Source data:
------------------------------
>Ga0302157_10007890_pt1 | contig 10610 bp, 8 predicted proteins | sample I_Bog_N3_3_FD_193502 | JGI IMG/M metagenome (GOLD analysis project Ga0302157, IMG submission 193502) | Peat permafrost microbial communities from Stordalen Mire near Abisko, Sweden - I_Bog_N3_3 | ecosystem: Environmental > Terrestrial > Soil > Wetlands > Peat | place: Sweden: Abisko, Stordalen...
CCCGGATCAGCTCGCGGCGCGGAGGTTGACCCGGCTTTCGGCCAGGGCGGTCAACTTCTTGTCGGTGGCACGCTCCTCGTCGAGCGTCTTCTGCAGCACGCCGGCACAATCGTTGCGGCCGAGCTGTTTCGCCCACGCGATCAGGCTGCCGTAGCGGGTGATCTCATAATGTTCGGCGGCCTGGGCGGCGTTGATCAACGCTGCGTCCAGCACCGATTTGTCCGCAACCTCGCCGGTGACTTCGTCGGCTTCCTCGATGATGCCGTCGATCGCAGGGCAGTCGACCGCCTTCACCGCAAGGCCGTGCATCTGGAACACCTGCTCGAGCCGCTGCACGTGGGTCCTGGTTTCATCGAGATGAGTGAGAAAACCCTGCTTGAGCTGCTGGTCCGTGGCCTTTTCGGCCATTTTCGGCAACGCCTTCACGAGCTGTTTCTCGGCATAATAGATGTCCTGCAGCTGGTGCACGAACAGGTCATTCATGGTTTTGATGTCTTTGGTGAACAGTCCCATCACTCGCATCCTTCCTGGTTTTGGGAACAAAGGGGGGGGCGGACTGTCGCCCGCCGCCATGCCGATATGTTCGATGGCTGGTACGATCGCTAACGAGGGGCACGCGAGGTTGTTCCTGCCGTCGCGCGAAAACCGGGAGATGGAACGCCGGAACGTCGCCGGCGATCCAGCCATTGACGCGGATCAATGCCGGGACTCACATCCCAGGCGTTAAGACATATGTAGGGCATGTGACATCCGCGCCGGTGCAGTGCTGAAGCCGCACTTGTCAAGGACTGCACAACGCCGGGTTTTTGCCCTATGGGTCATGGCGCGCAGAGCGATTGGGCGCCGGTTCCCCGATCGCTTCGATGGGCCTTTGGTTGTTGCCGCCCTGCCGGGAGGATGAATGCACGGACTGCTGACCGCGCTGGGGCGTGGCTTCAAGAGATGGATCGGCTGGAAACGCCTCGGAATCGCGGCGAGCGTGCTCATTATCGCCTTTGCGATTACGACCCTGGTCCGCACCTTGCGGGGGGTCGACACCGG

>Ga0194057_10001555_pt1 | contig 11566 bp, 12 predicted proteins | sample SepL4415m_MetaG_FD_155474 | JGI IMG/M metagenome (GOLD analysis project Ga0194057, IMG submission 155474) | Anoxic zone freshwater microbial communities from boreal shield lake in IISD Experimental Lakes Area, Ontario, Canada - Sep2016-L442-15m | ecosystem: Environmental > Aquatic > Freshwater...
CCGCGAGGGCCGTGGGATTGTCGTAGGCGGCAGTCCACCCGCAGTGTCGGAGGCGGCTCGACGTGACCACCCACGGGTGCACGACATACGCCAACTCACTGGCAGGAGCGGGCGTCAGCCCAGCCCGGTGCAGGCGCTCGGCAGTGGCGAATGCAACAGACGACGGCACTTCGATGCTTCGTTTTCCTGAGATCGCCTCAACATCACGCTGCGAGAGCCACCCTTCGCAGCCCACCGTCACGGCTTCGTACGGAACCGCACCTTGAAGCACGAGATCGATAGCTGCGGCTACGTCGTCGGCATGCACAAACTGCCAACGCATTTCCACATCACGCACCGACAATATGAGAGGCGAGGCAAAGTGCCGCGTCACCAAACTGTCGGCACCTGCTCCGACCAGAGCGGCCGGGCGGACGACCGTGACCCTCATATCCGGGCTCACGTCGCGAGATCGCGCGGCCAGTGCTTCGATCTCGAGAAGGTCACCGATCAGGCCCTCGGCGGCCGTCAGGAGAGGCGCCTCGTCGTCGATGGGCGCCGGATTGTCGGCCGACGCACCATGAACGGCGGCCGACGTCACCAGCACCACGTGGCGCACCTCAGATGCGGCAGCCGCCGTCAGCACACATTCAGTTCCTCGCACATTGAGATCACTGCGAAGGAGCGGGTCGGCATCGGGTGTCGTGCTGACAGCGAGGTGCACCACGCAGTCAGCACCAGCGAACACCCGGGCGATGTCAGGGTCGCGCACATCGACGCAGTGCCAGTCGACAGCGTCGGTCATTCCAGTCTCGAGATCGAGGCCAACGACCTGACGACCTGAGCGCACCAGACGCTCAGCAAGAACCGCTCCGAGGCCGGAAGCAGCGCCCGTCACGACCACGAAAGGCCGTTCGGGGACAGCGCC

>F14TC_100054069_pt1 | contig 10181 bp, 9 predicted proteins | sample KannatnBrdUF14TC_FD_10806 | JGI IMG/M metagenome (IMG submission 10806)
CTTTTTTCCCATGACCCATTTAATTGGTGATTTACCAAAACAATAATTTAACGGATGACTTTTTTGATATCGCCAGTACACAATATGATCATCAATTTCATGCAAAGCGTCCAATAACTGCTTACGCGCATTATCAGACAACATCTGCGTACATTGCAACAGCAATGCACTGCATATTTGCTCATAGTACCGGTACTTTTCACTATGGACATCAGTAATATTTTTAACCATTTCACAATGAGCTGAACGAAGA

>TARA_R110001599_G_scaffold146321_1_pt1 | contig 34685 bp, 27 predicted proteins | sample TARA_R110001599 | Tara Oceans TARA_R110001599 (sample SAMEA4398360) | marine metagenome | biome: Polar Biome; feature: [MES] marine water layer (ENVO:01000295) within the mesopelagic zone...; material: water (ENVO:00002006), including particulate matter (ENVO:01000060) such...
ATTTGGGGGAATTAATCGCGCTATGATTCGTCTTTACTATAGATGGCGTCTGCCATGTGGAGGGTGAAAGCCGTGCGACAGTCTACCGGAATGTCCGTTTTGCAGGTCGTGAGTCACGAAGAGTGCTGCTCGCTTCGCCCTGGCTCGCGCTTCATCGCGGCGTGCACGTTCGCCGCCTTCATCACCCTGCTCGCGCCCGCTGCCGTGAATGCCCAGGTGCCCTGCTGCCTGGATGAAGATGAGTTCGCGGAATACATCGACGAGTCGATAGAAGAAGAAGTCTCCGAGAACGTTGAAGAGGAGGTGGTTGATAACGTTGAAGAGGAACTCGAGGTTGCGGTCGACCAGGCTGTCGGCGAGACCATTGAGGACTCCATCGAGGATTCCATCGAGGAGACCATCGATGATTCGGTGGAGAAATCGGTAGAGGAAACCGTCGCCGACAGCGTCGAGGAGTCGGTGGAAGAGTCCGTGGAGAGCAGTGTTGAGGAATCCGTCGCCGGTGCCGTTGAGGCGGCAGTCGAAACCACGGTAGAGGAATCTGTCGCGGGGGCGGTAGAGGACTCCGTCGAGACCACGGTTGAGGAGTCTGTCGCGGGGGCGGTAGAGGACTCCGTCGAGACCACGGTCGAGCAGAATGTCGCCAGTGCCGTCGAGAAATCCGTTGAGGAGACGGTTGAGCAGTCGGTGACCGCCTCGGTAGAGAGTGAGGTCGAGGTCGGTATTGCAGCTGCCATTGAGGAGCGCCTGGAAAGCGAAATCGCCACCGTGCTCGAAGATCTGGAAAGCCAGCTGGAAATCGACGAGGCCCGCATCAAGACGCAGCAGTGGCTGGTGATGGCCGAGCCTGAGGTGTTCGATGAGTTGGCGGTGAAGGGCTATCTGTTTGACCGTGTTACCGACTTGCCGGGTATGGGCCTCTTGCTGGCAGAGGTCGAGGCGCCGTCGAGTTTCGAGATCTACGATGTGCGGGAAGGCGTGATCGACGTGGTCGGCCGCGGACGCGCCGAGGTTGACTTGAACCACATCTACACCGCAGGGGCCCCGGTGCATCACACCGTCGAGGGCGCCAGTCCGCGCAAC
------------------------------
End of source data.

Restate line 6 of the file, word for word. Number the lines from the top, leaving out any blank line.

CTTTTTTCCCATGACCCATTTAATTGGTGATTTACCAAAACAATAATTTAACGGATGACTTTTTTGATATCGCCAGTACACAATATGATCATCAATTTCATGCAAAGCGTCCAATAACTGCTTACGCGCATTATCAGACAACATCTGCGTACATTGCAACAGCAATGCACTGCATATTTGCTCATAGTACCGGTACTTTTCACTATGGACATCAGTAATATTTTTAACCATTTCACAATGAGCTGAACGAAGA